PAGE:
"Any man could, if he were so inclined, be the sculptor of his own brain." ― Santiago Ramon y Cajal, a Spanish Neuroscientist and Pathologist.
As it turns out, there is solid evidence that smiling can do us a world of good.
In a fascinating study at the University of Kansas, researchers had subjects use chopsticks to shape their mouths into smiles or frowns, and then induce a stressful situation. The results were surprising: those simulating smiles had lower heart rates and stress levels than those who frown. The University's lead researcher Dr. Sarah Pressman Ph.D., explains, ”It's not just that our brains are happy that makes us smile, it can also be the opposite -- we feel the smile and become happy.” Even if you're not happy, activating the muscles associated with smiling can fool your brain into thinking you are.
Smiling can boost your immunity too. Dr. Murray Grossan, an ENT-otolaryngologist in Los Angeles points to the science of psychoneuroimmunology (the study of how the brain is connected to the immune system), asserting that depression weakens your immune system, while happiness, on the other hand, has been shown to boost our body's resistance. "What's crazy is that just the physical act of smiling can make a difference in building your immunity," says Dr. Grossan. "When you smile, the brain sees the muscle [activity] and assumes that humor is happening."
It is about the chemistry behind it too. A smile can trigger the release of hormones, including dopamine and serotonin. This is according to Dr. Isha Gupta, a neurologist from IGEA Brain and Spine. "Dopamine increases our feelings of happiness. Serotonin release is associated with reduced stress. Low levels of serotonin are associated with depression and aggression," says Dr. Gupta. "Low levels of dopamine are also associated with depression." In other words, smiling can trick your brain into believing you're happy, which can then spur actual feelings of happiness.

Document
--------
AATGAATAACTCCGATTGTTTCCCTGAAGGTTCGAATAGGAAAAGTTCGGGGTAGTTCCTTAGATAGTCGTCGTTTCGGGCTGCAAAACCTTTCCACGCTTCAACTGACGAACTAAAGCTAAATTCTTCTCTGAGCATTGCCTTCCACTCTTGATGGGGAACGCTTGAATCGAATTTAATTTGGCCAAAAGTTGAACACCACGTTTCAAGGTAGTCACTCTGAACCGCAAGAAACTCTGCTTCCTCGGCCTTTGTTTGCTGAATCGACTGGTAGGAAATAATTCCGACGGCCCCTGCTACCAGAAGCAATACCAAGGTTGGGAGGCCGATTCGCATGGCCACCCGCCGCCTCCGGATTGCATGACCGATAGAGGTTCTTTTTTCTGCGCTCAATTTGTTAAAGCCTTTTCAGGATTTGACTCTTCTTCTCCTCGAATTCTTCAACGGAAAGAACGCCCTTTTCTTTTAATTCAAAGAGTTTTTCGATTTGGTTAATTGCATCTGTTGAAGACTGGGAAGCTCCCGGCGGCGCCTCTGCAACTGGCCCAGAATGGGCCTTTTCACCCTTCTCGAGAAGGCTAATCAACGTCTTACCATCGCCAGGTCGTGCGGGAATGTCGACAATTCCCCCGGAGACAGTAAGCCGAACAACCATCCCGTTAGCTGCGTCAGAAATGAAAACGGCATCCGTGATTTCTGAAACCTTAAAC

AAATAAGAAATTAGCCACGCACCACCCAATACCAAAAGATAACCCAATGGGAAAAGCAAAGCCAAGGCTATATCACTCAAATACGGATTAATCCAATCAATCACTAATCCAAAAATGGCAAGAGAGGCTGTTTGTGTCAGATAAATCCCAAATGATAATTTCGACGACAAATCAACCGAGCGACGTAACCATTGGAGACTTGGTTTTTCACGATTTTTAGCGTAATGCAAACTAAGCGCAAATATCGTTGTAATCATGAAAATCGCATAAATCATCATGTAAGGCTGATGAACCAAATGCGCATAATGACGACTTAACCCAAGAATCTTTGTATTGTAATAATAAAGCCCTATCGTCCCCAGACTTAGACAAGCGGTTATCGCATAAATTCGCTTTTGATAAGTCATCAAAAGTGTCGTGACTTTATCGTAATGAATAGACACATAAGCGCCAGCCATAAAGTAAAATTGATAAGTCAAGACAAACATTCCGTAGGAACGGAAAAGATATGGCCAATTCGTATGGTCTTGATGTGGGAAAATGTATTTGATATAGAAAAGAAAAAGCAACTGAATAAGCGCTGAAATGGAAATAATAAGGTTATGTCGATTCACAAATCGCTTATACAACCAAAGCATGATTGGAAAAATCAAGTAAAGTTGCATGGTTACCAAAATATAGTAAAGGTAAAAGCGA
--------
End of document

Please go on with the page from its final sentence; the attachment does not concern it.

Make your smile go viral. Much like yawning, smiling is contagious.
"This is because we have mirror neurons that fire when we see action," says Dr. Eva Ritzo, a psychiatrist and the co-author of "The Beauty Prescription: The Complete Formula for Looking and Feeling Beautiful." As its name suggests, mirror neurons enable us to copy or reflect the behavior we observe in others and have been linked to the capacity for empathy.
"Because of your smile, you make life more beautiful." – Thich Nhat Hanh
"Your smile will give you a positive countenance that will make people feel comfortable around you." – Les Brown
"A smile puts you on the right track. A smile makes the world a beautiful place. When you lose your smile, you lose your way in the chaos of life." – Roy T. Bennett
For better brain health, remember to smile even if you don't feel like it.
Fred Tokè aka Dr. Tokèmon